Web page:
As climbers, conservationists and outdoor enthusiasts, we understand that no matter how tempting it might be in the moment, the fastest, easiest path is not always the best approach.
There are so many other factors to consider. Weather. Skill. Goals. Timing. Gear. Safety. Team.
But once those elements have been weighed, and a course has been chosen, you can commit to taking that road with confidence.
We present to you The Road Ahead with the confidence of knowing other nonprofits, like our East Coast counterpart The Appalachian Mountain Club, experienced similar growing pains, made bylaws changes and is once again thriving.
We are confident that within the framework of a 21st Century structure, the Mazamas will remain Oregon’s go-to resource for climbing and mountaineering. We are confident we will continue to inspire everyone – hikers, bikers, skiers, climbers, wanderers -- to love and protect the mountains for generations to come.
We must be hopeful and bold, just as our founders were as they stood atop the summit of Mt. Hood in 1894. That, is the Mazama legacy and, The Road Ahead.
It is merely the title we’ve given to the collaborative work the Mazamas must undertake to ensure a sustainable future.
This organization is synonymous with expert climbers, avid outdoors people, enthusiastic conservationists and topnotch mountaineering instruction. You’ll be hard-pressed to find an Oregonian who hasn’t at least heard of the Mazamas, and our reputation is highly favorable.
But times have indeed changed, and the Mazamas have not kept pace with this change. We’re not alone. Similar organizational constraints have hamstrung many organizations before us, like the Appalachian Mountain Club and the Portland Audubon.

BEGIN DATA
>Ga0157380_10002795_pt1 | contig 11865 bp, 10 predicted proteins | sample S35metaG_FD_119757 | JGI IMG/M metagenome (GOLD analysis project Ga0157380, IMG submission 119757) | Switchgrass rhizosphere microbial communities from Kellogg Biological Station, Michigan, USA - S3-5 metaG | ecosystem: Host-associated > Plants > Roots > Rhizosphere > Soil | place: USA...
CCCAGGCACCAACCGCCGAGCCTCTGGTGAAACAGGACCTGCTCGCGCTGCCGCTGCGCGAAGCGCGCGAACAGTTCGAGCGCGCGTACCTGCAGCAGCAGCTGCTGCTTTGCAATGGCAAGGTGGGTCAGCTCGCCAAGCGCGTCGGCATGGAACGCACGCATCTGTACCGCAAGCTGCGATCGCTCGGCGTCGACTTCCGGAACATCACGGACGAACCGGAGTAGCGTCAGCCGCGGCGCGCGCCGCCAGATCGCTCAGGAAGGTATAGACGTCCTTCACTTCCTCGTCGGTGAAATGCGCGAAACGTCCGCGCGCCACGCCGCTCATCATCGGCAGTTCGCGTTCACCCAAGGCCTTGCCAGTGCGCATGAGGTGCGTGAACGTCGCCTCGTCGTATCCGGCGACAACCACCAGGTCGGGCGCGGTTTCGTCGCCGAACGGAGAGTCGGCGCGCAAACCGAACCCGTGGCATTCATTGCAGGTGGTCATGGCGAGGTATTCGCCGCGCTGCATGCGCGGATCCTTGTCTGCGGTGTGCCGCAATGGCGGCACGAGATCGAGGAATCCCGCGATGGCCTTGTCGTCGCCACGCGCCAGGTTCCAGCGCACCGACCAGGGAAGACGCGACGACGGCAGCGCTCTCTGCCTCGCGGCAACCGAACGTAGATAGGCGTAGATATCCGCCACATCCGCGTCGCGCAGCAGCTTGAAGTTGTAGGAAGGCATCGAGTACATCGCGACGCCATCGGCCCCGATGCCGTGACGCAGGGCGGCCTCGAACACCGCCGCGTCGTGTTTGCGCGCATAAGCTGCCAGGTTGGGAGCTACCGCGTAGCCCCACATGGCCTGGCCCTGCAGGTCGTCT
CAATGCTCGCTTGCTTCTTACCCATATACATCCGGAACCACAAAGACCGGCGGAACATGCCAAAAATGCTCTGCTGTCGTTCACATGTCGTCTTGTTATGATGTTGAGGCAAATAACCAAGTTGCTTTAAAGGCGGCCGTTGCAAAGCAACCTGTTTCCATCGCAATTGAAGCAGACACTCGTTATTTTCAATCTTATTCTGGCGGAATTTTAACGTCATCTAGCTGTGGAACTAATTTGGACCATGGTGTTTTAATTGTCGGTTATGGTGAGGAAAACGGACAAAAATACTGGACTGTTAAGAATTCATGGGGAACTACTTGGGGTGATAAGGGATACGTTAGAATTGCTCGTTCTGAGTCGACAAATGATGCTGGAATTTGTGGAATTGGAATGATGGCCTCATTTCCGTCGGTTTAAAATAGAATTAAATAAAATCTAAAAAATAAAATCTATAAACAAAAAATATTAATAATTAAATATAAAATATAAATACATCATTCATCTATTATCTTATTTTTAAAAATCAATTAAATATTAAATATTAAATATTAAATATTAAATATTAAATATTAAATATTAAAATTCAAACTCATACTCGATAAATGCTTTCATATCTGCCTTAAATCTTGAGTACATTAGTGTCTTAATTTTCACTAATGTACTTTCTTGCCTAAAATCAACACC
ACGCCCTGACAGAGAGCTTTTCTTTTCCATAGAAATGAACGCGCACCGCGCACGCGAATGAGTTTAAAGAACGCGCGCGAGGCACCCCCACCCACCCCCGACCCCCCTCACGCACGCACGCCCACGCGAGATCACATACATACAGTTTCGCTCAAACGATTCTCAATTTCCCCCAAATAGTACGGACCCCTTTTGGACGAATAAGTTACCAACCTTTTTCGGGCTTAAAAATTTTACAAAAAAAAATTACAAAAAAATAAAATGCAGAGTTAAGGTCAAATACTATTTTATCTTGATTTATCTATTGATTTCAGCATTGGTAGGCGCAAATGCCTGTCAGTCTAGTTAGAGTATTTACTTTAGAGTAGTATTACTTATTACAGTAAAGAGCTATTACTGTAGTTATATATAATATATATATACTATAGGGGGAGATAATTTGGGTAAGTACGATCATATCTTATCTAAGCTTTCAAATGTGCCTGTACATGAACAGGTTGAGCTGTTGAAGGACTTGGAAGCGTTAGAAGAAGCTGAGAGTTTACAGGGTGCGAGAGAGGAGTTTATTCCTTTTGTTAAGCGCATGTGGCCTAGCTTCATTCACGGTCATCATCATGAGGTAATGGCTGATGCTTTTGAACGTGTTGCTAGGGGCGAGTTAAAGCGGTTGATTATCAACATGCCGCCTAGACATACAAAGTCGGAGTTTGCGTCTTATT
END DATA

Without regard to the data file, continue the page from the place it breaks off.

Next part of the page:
Their past, like ours, is long and storied, But the future – for organizations who fail to update and address their organizational structure – is tenuous. The Appalachian Mountain Club and Portland Audubon are two examples of organizations that have turned things around. Our every hope and intention is that the purpose of The Mazamas outlined in Article II of our bylaws, will remain unchanged.
We have had extensive talks with former Audubon officials, and a Harvard Business Review case study from 1997 on the AMC is available for purchase on the HBR website.
Our bylaws mandate when and how meetings are held, so we lack the agility necessary to tackle issues efficiently and on our own timeline. They also dictate our board composition and a very short term duration, which limits its ability to make decisions. Quite often, board members are forced to exit just as they have just begun to take command and fully understand their roles. The bylaws also require ⅔ of our members to agree and cast their votes to carry out routine governance.